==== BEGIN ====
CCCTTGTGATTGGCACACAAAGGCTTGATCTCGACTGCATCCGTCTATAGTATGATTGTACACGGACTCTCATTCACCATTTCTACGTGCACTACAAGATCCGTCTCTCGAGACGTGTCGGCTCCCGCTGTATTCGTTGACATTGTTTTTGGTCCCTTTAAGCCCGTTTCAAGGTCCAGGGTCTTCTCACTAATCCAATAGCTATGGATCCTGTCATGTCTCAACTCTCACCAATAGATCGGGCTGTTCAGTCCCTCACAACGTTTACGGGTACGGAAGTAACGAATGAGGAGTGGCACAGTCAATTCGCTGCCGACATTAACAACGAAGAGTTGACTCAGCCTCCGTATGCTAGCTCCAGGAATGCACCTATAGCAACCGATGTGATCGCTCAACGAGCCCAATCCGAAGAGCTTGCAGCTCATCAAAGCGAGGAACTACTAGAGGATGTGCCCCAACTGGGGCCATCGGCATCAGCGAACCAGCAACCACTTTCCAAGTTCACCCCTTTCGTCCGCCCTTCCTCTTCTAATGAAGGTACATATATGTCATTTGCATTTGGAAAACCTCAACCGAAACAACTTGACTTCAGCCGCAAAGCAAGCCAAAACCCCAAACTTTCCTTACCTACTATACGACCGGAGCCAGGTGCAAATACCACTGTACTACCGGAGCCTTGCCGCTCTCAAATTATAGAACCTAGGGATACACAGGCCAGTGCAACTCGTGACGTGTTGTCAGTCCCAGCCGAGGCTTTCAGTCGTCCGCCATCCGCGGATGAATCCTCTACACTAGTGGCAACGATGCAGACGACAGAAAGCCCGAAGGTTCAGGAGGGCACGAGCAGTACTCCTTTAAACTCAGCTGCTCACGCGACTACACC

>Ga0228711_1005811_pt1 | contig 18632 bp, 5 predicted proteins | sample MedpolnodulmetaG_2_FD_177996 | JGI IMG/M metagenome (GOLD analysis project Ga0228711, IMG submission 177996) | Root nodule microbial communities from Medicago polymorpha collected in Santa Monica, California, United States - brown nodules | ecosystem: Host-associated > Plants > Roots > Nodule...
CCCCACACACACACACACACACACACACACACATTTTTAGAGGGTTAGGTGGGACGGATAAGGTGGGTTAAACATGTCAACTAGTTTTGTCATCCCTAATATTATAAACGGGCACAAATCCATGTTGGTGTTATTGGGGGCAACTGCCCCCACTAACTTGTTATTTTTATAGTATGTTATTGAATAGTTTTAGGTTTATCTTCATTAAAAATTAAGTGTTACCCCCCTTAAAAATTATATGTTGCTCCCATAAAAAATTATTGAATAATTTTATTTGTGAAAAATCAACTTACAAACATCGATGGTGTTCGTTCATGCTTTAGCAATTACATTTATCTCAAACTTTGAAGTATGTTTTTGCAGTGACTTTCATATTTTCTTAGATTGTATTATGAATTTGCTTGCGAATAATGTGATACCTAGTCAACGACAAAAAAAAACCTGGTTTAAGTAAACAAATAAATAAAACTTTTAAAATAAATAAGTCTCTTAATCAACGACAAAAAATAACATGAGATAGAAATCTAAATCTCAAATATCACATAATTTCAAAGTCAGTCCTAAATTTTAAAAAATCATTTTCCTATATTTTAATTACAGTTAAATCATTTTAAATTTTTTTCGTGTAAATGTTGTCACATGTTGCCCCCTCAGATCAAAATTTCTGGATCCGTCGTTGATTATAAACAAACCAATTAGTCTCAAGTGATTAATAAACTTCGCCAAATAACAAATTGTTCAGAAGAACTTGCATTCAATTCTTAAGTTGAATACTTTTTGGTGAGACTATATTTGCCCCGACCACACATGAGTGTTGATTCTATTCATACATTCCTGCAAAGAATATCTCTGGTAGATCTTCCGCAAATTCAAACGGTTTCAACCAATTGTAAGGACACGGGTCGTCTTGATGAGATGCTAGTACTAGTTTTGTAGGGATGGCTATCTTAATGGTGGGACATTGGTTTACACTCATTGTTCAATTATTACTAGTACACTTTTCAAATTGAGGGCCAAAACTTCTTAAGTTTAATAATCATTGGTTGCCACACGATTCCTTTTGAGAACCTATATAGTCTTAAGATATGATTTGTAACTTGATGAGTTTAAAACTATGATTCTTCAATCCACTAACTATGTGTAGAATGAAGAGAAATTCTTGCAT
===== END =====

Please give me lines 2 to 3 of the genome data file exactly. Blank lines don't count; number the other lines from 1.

>Ga0228711_1005811_pt1 | contig 18632 bp, 5 predicted proteins | sample MedpolnodulmetaG_2_FD_177996 | JGI IMG/M metagenome (GOLD analysis project Ga0228711, IMG submission 177996) | Root nodule microbial communities from Medicago polymorpha collected in Santa Monica, California, United States - brown nodules | ecosystem: Host-associated > Plants > Roots > Nodule...
CCCCACACACACACACACACACACACACACACATTTTTAGAGGGTTAGGTGGGACGGATAAGGTGGGTTAAACATGTCAACTAGTTTTGTCATCCCTAATATTATAAACGGGCACAAATCCATGTTGGTGTTATTGGGGGCAACTGCCCCCACTAACTTGTTATTTTTATAGTATGTTATTGAATAGTTTTAGGTTTATCTTCATTAAAAATTAAGTGTTACCCCCCTTAAAAATTATATGTTGCTCCCATAAAAAATTATTGAATAATTTTATTTGTGAAAAATCAACTTACAAACATCGATGGTGTTCGTTCATGCTTTAGCAATTACATTTATCTCAAACTTTGAAGTATGTTTTTGCAGTGACTTTCATATTTTCTTAGATTGTATTATGAATTTGCTTGCGAATAATGTGATACCTAGTCAACGACAAAAAAAAACCTGGTTTAAGTAAACAAATAAATAAAACTTTTAAAATAAATAAGTCTCTTAATCAACGACAAAAAATAACATGAGATAGAAATCTAAATCTCAAATATCACATAATTTCAAAGTCAGTCCTAAATTTTAAAAAATCATTTTCCTATATTTTAATTACAGTTAAATCATTTTAAATTTTTTTCGTGTAAATGTTGTCACATGTTGCCCCCTCAGATCAAAATTTCTGGATCCGTCGTTGATTATAAACAAACCAATTAGTCTCAAGTGATTAATAAACTTCGCCAAATAACAAATTGTTCAGAAGAACTTGCATTCAATTCTTAAGTTGAATACTTTTTGGTGAGACTATATTTGCCCCGACCACACATGAGTGTTGATTCTATTCATACATTCCTGCAAAGAATATCTCTGGTAGATCTTCCGCAAATTCAAACGGTTTCAACCAATTGTAAGGACACGGGTCGTCTTGATGAGATGCTAGTACTAGTTTTGTAGGGATGGCTATCTTAATGGTGGGACATTGGTTTACACTCATTGTTCAATTATTACTAGTACACTTTTCAAATTGAGGGCCAAAACTTCTTAAGTTTAATAATCATTGGTTGCCACACGATTCCTTTTGAGAACCTATATAGTCTTAAGATATGATTTGTAACTTGATGAGTTTAAAACTATGATTCTTCAATCCACTAACTATGTGTAGAATGAAGAGAAATTCTTGCAT